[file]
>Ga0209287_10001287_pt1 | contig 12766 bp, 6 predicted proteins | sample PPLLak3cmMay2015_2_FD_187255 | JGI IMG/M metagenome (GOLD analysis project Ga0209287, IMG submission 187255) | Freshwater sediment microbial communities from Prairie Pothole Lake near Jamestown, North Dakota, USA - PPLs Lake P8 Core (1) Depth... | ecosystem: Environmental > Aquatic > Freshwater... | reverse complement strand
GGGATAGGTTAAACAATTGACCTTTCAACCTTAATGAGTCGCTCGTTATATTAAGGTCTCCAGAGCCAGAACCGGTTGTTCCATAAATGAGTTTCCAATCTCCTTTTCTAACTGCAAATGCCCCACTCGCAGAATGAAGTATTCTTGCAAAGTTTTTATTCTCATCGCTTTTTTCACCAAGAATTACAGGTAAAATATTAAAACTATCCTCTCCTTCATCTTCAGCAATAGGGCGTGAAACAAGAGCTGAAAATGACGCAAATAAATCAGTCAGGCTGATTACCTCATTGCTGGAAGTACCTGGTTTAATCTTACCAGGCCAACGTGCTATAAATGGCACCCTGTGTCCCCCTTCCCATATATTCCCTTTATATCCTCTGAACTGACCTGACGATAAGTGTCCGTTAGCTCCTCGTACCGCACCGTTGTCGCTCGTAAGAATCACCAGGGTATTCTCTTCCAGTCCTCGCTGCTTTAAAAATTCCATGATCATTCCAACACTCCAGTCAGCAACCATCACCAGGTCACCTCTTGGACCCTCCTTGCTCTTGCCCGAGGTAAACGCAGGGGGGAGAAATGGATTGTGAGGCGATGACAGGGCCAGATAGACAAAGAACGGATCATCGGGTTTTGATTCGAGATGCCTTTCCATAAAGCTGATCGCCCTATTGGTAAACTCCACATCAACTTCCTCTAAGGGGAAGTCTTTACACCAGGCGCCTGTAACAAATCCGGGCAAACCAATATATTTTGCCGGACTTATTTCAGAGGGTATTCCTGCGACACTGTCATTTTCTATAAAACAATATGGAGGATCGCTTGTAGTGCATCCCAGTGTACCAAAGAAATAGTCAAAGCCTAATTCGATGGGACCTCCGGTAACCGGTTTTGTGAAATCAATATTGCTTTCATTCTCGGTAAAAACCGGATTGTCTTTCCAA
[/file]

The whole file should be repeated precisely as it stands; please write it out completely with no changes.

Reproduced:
>Ga0209287_10001287_pt1 | contig 12766 bp, 6 predicted proteins | sample PPLLak3cmMay2015_2_FD_187255 | JGI IMG/M metagenome (GOLD analysis project Ga0209287, IMG submission 187255) | Freshwater sediment microbial communities from Prairie Pothole Lake near Jamestown, North Dakota, USA - PPLs Lake P8 Core (1) Depth... | ecosystem: Environmental > Aquatic > Freshwater... | reverse complement strand
GGGATAGGTTAAACAATTGACCTTTCAACCTTAATGAGTCGCTCGTTATATTAAGGTCTCCAGAGCCAGAACCGGTTGTTCCATAAATGAGTTTCCAATCTCCTTTTCTAACTGCAAATGCCCCACTCGCAGAATGAAGTATTCTTGCAAAGTTTTTATTCTCATCGCTTTTTTCACCAAGAATTACAGGTAAAATATTAAAACTATCCTCTCCTTCATCTTCAGCAATAGGGCGTGAAACAAGAGCTGAAAATGACGCAAATAAATCAGTCAGGCTGATTACCTCATTGCTGGAAGTACCTGGTTTAATCTTACCAGGCCAACGTGCTATAAATGGCACCCTGTGTCCCCCTTCCCATATATTCCCTTTATATCCTCTGAACTGACCTGACGATAAGTGTCCGTTAGCTCCTCGTACCGCACCGTTGTCGCTCGTAAGAATCACCAGGGTATTCTCTTCCAGTCCTCGCTGCTTTAAAAATTCCATGATCATTCCAACACTCCAGTCAGCAACCATCACCAGGTCACCTCTTGGACCCTCCTTGCTCTTGCCCGAGGTAAACGCAGGGGGGAGAAATGGATTGTGAGGCGATGACAGGGCCAGATAGACAAAGAACGGATCATCGGGTTTTGATTCGAGATGCCTTTCCATAAAGCTGATCGCCCTATTGGTAAACTCCACATCAACTTCCTCTAAGGGGAAGTCTTTACACCAGGCGCCTGTAACAAATCCGGGCAAACCAATATATTTTGCCGGACTTATTTCAGAGGGTATTCCTGCGACACTGTCATTTTCTATAAAACAATATGGAGGATCGCTTGTAGTGCATCCCAGTGTACCAAAGAAATAGTCAAAGCCTAATTCGATGGGACCTCCGGTAACCGGTTTTGTGAAATCAATATTGCTTTCATTCTCGGTAAAAACCGGATTGTCTTTCCAA